Are you getting enough Electrolytes?

August 6, 2018

So you hear about electrolytes and that your body needs it especially when you exercise. First thing to ring a bell to find it? Gatorade maybe? (You may see a lot of those gym rats sipping on those sports drinks)

 

 

But what exactly ARE electrolyes? Are sports drinks REALLY the best place to find them? What other sources can I find them?

 

 

Electrolytes are minerals that break into small, electrically-charged particles called ions when they dissolve in water. Found in blood and cells, electrolytes are essential in exercise because they regulate bodily fluids. Sodium and chloride, which maintain normal blood pressure and support muscle and nerve function, may be the most well known of the bunch. But they also include calcium (aids in muscle contraction), magnesium (aids in healthy cell function), and potassium and phosphate (both help to regulate enegery and pH balance).

 

 

The body loses electorlytes as you sweat. When an imbalance occurs, symptoms can begin with fatigue, nausea, muscle cramps, and mental confusion. However, the body loses water faster than it loses elecrolytes, so it may not ALWAYS be necessary to thing you need to replace these minerals. Workouts less than an hour may only require water just to rehydrate.

 

 

Now for workouts longer than an hour, electorlyte replacement depends on a few factors. Men tend to sweat more than women, so they may need  more sodium than even smaller individuals. Individual sweat rate my vary from person to person. More intense exercises, such as kickboxing, or HIIT training, can deplete more electrolytes. Warmer weather also causes you to sweat more than usual. The best way to check fluid intake is to weigh in before and after exercise, and consume 16-24 ounces of fliud for every pound of body weight lost.

 

 

Be mindful when going to grab one of those cool or delishious looking sports drinks. They like to stand out making you THINK its healty, when it may just cancel out all that hard work you just put in. And not only are there drinks out there, but you may also find gels, candys, and gummies. The amount of carbs, sugars, and calories varies from each product.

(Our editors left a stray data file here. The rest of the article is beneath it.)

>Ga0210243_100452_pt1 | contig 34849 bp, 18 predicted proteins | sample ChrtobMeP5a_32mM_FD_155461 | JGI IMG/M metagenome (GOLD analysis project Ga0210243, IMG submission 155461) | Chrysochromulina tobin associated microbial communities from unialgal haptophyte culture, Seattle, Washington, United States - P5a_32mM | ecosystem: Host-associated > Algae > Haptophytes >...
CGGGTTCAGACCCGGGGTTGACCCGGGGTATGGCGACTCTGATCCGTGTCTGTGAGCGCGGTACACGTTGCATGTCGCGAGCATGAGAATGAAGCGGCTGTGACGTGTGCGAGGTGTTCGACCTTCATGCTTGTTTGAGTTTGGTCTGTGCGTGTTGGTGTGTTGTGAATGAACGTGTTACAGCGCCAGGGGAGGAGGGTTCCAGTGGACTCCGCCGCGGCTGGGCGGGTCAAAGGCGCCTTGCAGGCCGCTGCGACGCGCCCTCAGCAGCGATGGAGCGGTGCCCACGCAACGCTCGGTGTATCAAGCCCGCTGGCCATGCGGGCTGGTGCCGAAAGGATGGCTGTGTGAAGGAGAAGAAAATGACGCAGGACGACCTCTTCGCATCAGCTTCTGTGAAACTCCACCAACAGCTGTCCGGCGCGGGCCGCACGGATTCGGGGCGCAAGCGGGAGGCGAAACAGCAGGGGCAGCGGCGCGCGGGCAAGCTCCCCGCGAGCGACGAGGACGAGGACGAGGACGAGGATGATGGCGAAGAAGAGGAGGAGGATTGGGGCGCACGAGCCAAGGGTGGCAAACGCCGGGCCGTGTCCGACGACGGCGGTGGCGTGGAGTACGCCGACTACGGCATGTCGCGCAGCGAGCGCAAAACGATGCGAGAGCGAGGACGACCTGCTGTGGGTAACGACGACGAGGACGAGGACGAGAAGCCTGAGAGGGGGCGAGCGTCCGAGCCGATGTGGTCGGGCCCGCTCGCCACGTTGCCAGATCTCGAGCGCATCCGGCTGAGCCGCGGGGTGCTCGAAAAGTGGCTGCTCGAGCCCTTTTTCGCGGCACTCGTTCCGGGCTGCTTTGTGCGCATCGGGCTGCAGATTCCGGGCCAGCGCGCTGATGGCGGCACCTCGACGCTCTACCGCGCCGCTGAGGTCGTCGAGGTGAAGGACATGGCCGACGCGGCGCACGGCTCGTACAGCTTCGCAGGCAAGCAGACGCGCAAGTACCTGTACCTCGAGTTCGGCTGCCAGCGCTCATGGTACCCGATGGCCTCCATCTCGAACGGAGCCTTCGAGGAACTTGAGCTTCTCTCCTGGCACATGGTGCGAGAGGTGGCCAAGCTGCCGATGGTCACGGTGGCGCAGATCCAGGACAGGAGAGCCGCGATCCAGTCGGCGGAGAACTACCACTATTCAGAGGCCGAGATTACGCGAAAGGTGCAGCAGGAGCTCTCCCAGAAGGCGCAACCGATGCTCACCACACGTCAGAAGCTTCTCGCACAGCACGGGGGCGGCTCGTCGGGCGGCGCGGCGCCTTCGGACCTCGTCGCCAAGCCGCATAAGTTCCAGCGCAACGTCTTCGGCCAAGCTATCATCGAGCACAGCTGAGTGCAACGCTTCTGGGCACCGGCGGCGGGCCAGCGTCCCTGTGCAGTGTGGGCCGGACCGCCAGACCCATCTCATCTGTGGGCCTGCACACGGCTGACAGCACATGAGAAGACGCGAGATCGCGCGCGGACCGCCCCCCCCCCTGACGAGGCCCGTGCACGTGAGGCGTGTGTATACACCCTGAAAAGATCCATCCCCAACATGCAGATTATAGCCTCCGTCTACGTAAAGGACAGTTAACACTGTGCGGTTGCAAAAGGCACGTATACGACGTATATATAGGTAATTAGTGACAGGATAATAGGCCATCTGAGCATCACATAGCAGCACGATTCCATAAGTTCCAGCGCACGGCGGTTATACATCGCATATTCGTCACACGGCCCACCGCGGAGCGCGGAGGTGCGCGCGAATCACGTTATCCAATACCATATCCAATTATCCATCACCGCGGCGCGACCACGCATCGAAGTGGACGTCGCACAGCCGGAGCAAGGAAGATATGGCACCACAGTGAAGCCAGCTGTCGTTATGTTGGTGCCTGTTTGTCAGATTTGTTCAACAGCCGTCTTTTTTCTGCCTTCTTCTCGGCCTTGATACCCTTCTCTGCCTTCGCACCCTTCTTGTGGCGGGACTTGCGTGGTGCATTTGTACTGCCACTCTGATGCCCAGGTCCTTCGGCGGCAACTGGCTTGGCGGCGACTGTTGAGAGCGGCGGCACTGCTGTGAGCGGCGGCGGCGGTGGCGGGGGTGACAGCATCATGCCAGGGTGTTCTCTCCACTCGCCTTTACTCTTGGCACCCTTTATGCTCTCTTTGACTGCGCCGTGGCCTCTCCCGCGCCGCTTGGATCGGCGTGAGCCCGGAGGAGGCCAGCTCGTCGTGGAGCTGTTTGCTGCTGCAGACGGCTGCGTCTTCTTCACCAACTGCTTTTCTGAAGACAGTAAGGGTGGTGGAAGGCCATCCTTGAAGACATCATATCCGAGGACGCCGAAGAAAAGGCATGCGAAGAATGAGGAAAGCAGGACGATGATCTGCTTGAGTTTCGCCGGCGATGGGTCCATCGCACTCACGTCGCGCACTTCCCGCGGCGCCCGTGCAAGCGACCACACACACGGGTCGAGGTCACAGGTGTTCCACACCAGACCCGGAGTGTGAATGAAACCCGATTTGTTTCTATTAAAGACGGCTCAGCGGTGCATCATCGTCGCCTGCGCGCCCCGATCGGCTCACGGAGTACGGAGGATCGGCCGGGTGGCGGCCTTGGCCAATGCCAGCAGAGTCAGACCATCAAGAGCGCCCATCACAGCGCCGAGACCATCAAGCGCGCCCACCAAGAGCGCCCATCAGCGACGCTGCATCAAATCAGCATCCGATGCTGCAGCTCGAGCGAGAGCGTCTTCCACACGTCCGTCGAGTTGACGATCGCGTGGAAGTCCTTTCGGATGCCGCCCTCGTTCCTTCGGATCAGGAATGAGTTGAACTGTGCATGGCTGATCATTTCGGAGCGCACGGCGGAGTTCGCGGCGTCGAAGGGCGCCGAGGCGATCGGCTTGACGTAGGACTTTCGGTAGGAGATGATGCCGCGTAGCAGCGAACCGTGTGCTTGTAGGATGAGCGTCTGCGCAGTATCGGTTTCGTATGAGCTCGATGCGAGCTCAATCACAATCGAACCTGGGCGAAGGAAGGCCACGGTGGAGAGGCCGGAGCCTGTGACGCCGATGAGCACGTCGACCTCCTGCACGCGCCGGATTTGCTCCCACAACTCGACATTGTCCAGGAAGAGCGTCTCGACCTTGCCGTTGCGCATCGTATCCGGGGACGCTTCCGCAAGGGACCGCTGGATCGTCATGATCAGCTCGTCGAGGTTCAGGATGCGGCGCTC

Look for drinks that have 4-9% carbohydrates per 8 ounces, and 120-170mg of sodium. Watch out for sugar.

 

Below are 3 different replacement options:

 

 

A. Electrolytes + No/Very Low Calories (< 10 calories per 8-ounce serving)

 

This category includes most of the newer portable hydration tablets and electrolyte capsules, which provide no calories. Products in this category that do provide carbohydrate are often flavored with alternative sweeteners (e.g., sucralose, acesulfame potassium, sorbitol and stevia). The electrolyte-specific capsules are useful during longer-duration exercise sessions and competitions in a hot environment, particularly for individuals who have a high sodium sweat concentration and high sweat losses. These products are typically taken along with a traditional sports drink to increase overall electrolyte consumption.

 

Examples: Nuun Active Hydration, Zym Endurance Tablet, Elixir, Powerbar Electrolyte Sticks, Thermolytes, Thermotabs, Lava Salts, Endurolytes, Sportaktive Portable Electrolyte Mix

 

 

B. Electrolytes + Calories (10–80 calories per 8-ounce serving)

 

This category includes familiar sports drinks, as well as some new options designed to provide fewer calories. Most of the products contain a 4–8% carbohydrate solution and include ingredients such as glucose, glucose polymers, sucrose, maltodextrin and fructose. These products provide appropriate amounts of carbohydrates and electrolytes to prevent glycogen depletion and maintain fluid balance when exercise sessions and competitions last 45–120 minutes.

 

Examples: Accelerade, Accelerade Hydro, Clif Shot Electrolyte Replacement, Cytomax, G2, Gatorade, Powerade

 

 

 

C. Endurance-specific electrolytes + Calories (10–80 calories per 8-ounce serving)

 

This category includes products for individuals participating in exercise sessions and competitions lasting longer than 120–180 minutes. These products are designed to help offset higher sweat losses and may prevent muscle cramping.

 

Examples: First Endurance Electrolyte Fuel System (EFS), Gatorade Endurance Formula, Luna Electrolyte Splash, Hammer Motor Tabs, Powerbar Endurance Sports Drink

 

 

 

 

Drinks are not the ONLY sources for electrolytes as well. Food sources can include table salt, pickles, tomato juice/sauce, yogurt, banana, sweet potatoes, loives, pumpkin seeds, spinach, milk, kale, and sardines. 

 

It is important to drink 16-24 ounces of fluids 1-2 hours before exercise, fluids every 15 minutes during exercise, and 16-24 ounces of fluids after exercse. Remember, if you are feeling thirsty, most likely you are dehydrated. Thirst is a delayed symptom of dehydration that should not determine when your should consume fluide.

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